- PublicationNutrient Load Apportionment to Support the Identification of Appropriate Water Framework Directive MeasuresA model for predicting the sources of nutrient loads (phosphorus and nitrogen) to water has been developed to support Water Framework Directive (WFD) implementation. This model integrates catchment data and pressure information to enable characterisation of Source-Pathway-Receptor relationships. The Source Load Apportionment Model (SLAM) is a flexible framework for incorporating national data and research to quantify nutrient losses from both point discharges (urban wastewater, industry and septic tank systems) and diffuse sources (pasture, arable, forestry, peatlands etc.). Hydrogeological controls have a strong impact on nutrient fluxes, particularly in agricultural catchments, and have been incorporated into the diffuse agricultural model, the Catchment Characterisation Tool (CCT). This paper describes the SLAM framework, including the CCT, along with the data inputs and assumptions. Results for the Suir catchment matched the measured loads of nitrogen and phosphorus well, and showed that pasture is the dominant source of nitrogen across all sub-catchments. The main sources of phosphorus in sub-catchments varied between diffuse agriculture, wastewater and industrial discharges. A relatively small proportion (13%) of the Suir catchment area requires a reduction in phosphorus emissions to achieve Good Status. In these areas, model results can be used in conjunction with knowledge from local authorities and investigative assessments gathered through the WFD characterisation process to identify significant pressures that contribute excessive nutrient loads. An example of assessing load reduction scenarios is presented to illustrate how modelling can support catchment scientists and managers in identifying appropriate measures.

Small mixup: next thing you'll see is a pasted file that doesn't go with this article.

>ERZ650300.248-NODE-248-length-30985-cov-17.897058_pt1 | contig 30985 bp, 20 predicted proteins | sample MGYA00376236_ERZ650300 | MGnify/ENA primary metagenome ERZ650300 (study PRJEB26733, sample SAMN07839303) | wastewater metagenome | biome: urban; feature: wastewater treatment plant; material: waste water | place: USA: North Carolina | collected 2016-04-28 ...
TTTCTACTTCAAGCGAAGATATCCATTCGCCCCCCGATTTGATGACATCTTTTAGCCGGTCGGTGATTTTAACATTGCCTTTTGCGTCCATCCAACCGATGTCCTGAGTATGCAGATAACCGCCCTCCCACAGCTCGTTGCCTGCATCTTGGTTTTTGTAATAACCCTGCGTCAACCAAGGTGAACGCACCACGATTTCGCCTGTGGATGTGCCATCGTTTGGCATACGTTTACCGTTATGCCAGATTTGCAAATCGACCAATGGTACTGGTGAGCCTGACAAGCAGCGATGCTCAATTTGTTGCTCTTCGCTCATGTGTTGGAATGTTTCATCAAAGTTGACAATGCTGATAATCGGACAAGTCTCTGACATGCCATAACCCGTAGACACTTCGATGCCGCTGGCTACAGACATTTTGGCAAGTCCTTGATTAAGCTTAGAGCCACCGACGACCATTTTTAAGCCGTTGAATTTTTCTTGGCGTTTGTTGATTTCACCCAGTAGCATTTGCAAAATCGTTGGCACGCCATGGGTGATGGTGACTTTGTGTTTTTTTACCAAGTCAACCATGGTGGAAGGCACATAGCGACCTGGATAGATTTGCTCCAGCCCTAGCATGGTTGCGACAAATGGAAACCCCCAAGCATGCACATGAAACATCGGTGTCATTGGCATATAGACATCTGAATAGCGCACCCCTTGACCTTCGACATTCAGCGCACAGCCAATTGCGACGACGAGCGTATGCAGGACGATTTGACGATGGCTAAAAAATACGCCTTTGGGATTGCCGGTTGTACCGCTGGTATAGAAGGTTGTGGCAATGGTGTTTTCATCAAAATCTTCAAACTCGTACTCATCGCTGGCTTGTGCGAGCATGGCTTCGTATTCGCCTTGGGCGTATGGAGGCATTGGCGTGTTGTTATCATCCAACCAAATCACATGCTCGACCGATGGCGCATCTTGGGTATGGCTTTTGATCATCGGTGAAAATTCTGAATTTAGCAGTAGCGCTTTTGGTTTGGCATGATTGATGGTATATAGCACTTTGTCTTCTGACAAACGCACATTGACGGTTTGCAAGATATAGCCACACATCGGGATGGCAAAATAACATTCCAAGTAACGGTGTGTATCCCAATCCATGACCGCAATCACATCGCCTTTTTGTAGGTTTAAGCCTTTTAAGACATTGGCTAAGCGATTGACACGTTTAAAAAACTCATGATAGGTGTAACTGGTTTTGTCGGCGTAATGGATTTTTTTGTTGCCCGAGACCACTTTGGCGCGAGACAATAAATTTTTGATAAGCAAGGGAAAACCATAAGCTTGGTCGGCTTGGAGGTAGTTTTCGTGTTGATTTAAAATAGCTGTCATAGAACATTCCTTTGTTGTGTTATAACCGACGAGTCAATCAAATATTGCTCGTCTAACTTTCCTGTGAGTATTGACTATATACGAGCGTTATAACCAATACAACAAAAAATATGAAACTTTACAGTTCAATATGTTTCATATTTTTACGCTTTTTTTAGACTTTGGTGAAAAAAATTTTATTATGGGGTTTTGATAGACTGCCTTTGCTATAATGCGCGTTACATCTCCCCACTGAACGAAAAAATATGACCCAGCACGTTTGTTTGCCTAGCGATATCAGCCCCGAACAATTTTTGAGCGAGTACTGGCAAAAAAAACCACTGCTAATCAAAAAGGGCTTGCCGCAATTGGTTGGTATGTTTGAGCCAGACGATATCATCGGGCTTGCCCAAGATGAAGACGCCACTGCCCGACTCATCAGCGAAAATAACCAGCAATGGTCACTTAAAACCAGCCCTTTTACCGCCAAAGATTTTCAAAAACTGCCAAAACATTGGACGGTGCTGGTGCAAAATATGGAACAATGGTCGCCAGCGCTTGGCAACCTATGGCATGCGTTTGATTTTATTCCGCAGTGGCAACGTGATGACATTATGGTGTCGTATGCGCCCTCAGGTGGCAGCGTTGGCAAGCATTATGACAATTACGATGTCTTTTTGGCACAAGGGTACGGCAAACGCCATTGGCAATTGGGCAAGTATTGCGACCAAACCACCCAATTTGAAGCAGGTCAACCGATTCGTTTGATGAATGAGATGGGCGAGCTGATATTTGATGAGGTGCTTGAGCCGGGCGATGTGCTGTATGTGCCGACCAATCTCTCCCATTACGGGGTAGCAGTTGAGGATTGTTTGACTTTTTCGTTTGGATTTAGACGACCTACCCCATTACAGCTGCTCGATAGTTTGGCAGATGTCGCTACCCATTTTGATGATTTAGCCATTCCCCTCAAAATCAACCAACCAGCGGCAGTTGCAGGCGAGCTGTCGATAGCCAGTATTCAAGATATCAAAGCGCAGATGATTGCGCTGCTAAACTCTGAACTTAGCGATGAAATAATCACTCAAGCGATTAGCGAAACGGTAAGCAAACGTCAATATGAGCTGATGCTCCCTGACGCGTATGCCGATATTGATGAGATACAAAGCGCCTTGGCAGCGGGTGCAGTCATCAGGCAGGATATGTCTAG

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- PublicationSources of nitrogen and phosphorus emissions to Irish rivers and coastal waters: Estimates from a nutrient load apportionment frameworkMore than half of surface water bodies in Europe are at less than good ecological status according to Water Framework Directive assessments, and diffuse pollution from agriculture remains a major, but not the only, cause of this poor performance. Agri-environmental policy and land management practices have, in many areas, reduced nutrient emissions to water. However, additional measures may be required in Ireland to further decouple the relationship between agricultural productivity and emissions to water, which is of vital importance given on-going agricultural intensification. The Source Load Apportionment Model (SLAM) framework characterises sources of phosphorus (P) and nitrogen (N) emissions to water at a range of scales from sub-catchment to national. The SLAM synthesises land use and physical characteristics to predict emissions from point (wastewater, industry discharges and septic tank systems) and diffuse sources (agriculture, forestry, etc.). The predicted annual nutrient emissions were assessed against monitoring data for 16 major river catchments covering 50% of the area of Ireland. At national scale, results indicate that total average annual emissions to surface water in Ireland are over 2700 t yr- 1 of P and 82,000 t yr- 1 of N. The proportional contributions from individual sources show that the main sources of P are from municipal wastewater treatment plants and agriculture, with wide variations across the country related to local anthropogenic pressures and the hydrogeological setting. Agriculture is the main source of N emissions to water across all regions of Ireland. These policy-relevant results synthesised large amounts of information in order to identify the dominant sources of nutrients at regional and local scales, contributing to the national nutrient risk assessment of Irish water bodies